Build your documentation using tools such as Visio to get a visual perspective on the interconnectivity of devices. In many organizations today the phones are wired with the same cables as the computers. So, one cable will supply connectivity to the network for your Phone and also LAN connectivity to your PC. If you have multiple devices, such as the scanner, printers, bar code readers, etc. on your desk you are going to have a switch on the other side of your phone that supplies connectivity to all your devices. This needs to be carefully documented. This is all part of the hornet’s nest that can come back to cause many issues the day you go live. 
The thing to remember about your new network inside your office is that it will be “flat’ rather than have a hierarchy of devices. This is because the major portion of your security will now be handled inside the Cloud Providers Data Center. However, if you don’t understand the connectivity to the outside world getting your devices to communicate with the Data Center can be a nightmare.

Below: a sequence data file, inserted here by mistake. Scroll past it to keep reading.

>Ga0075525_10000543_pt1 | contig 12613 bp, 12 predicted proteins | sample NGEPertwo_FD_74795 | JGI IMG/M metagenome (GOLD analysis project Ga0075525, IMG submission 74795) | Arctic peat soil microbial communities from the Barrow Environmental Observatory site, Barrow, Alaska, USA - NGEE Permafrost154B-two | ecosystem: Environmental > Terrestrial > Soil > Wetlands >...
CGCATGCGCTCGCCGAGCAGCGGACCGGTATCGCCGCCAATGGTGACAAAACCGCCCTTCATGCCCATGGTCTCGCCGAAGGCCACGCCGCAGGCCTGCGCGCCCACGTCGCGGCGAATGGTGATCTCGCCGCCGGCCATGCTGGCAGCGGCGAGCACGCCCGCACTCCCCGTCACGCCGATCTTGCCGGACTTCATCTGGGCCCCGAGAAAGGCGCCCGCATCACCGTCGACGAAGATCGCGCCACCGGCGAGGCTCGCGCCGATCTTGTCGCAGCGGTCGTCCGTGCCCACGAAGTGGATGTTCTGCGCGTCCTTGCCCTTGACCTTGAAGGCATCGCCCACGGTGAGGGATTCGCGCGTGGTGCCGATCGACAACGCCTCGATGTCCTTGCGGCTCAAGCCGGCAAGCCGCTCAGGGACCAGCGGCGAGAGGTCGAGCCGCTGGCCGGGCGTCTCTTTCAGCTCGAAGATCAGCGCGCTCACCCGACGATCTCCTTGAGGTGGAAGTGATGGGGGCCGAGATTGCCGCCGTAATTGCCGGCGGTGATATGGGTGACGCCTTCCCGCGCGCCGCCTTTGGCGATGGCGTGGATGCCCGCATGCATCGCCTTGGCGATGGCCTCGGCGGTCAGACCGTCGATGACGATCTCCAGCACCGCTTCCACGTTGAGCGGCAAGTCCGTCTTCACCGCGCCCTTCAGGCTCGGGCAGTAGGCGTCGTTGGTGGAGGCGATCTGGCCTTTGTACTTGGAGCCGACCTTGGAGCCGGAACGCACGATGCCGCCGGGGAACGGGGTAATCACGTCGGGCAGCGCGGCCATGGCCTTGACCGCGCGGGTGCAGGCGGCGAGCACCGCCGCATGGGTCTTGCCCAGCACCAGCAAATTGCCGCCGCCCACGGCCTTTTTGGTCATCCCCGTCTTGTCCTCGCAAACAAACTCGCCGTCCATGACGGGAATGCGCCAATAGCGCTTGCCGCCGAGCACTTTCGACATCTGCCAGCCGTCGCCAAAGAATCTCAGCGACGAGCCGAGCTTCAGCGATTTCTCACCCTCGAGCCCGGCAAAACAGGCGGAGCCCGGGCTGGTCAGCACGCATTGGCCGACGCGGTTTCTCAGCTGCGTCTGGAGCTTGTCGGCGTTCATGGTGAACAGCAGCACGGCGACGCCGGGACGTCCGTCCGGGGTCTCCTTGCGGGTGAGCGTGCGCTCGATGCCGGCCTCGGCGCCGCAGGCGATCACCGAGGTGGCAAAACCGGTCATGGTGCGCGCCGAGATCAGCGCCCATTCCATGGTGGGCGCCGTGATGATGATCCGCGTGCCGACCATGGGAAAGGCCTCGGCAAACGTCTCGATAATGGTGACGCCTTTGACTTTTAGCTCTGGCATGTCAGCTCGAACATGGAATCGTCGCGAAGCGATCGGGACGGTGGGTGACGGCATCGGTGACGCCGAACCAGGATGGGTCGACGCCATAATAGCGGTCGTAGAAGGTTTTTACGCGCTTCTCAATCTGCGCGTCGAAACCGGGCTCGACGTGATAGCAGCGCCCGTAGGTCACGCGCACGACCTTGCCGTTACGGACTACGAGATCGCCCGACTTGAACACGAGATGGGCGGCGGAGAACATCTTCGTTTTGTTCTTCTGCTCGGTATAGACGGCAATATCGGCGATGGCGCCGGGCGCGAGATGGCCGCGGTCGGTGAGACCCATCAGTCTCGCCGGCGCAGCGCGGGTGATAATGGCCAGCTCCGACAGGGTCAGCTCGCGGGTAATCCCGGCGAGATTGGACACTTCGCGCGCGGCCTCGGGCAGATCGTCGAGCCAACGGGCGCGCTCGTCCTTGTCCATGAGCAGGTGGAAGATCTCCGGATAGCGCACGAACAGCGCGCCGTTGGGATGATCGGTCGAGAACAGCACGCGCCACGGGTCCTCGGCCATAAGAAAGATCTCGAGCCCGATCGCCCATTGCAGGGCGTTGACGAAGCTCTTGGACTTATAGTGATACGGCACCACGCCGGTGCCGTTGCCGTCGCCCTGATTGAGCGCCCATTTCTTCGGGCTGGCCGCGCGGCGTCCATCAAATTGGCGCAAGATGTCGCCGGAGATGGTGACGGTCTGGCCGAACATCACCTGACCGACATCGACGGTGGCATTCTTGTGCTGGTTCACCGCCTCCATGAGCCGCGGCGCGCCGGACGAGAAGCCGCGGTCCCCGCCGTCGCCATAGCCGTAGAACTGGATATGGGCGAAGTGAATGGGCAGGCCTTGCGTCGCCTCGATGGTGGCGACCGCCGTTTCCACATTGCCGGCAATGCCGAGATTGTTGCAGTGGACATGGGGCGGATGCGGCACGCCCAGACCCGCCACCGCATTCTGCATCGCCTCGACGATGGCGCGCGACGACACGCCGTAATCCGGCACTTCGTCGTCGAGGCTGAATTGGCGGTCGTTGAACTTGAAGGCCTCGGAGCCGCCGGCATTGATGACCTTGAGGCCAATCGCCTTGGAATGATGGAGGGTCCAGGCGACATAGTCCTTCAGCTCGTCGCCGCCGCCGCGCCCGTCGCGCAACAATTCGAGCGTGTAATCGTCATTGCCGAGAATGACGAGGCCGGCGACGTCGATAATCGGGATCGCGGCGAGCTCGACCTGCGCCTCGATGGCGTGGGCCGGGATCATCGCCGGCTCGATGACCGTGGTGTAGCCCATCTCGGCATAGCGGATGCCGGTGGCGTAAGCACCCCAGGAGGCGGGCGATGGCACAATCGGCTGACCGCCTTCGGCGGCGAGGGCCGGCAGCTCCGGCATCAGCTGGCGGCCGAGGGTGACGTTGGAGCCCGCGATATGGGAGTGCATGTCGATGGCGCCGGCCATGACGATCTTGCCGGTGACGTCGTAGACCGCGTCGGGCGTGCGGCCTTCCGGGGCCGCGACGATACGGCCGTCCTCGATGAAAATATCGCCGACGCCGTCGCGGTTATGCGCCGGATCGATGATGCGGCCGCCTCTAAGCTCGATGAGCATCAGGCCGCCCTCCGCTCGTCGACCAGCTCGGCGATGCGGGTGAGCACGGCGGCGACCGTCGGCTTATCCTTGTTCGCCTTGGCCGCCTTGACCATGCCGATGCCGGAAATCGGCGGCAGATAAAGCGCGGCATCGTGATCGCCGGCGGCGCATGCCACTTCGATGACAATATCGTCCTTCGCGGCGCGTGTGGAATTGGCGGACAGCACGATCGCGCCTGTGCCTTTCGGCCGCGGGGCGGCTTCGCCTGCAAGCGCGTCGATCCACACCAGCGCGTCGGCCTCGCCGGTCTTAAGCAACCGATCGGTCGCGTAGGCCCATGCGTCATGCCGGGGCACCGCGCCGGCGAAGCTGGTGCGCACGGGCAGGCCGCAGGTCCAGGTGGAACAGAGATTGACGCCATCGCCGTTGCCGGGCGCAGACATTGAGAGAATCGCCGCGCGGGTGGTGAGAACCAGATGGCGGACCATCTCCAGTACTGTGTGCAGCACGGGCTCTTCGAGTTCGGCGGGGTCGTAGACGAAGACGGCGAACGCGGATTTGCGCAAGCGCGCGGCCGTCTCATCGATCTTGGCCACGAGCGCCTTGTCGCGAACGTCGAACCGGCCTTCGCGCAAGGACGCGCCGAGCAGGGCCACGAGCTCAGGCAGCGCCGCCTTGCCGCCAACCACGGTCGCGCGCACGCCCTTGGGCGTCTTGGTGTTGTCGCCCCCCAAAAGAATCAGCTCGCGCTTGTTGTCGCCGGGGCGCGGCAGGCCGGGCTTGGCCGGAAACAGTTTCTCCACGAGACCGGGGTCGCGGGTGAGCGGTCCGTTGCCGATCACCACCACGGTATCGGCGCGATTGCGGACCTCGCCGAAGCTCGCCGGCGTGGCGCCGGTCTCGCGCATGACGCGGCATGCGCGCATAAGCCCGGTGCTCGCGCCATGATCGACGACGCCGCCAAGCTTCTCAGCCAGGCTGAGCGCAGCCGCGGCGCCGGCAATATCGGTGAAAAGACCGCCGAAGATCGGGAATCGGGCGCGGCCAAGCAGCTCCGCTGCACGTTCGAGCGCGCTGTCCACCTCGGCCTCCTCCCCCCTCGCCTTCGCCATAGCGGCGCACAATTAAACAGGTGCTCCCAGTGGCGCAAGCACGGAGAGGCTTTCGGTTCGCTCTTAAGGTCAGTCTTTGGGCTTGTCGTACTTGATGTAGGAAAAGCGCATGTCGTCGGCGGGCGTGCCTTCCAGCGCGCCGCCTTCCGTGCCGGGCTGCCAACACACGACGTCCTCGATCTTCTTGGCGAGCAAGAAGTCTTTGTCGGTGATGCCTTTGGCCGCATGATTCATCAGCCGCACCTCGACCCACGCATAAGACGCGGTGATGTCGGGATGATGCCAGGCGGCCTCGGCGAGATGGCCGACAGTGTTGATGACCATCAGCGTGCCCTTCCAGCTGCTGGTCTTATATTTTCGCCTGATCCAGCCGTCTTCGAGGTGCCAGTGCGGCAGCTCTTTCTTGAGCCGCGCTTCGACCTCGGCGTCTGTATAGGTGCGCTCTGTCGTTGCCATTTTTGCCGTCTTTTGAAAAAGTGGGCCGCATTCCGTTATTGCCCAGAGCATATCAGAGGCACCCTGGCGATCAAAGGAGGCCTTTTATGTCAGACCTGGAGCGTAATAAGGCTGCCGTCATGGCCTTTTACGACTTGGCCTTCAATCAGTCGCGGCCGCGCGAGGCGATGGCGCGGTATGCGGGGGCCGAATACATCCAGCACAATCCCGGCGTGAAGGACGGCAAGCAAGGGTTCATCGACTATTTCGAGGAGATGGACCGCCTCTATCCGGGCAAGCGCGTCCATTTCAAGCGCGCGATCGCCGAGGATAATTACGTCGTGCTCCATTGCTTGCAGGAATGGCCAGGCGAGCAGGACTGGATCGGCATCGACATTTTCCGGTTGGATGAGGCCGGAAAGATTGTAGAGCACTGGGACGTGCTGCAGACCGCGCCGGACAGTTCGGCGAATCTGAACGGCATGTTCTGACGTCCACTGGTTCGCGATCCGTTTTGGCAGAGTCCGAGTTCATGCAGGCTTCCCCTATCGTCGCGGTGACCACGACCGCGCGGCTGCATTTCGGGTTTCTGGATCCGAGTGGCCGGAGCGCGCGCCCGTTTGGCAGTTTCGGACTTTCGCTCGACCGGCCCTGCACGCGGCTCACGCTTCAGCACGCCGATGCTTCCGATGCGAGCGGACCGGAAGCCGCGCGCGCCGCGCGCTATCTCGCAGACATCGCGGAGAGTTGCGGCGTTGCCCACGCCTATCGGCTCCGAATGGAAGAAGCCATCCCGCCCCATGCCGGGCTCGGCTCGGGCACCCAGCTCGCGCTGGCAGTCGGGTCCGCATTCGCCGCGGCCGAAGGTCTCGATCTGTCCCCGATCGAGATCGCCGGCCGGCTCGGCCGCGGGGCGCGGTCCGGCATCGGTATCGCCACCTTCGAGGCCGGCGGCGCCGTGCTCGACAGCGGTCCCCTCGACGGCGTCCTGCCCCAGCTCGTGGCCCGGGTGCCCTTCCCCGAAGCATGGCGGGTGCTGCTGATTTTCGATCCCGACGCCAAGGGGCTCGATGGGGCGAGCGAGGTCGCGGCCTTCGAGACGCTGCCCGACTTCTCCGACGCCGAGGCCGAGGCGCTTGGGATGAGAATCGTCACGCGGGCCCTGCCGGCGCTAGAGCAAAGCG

Access Points

   The thing to remember about access point is they are the best way for the bad guys to get onto your network. Now, with the right setup you can install a Wi-Fi network and provide your self with a reasonable amount of security. The phrase here is reasonable. Now you are going to the Cloud you need to put a lot of thought into whether you actually need Wi-Fi. If you decide the answer to this is yes. Call in the professionals and get your Wi-Fi on and isolated network that provides the internet only.

Scanners and Printers

   So the adage “The Cloud doesn’t work because you can’t print” is pretty much a thing of the past. However, setting up printing and scanning can be an issue, especially if you do not have a flat network. The thing about the Cloud setup is, when you get through moving all your IT to the Cloud you don’t have an Internal Domain Controller to manage your authentication. So authentication is done across a VPN tunnel. If you have “hops” along the way then getting that authenticating can be an issue. This is where providing yourself a visual view of your network will pay off.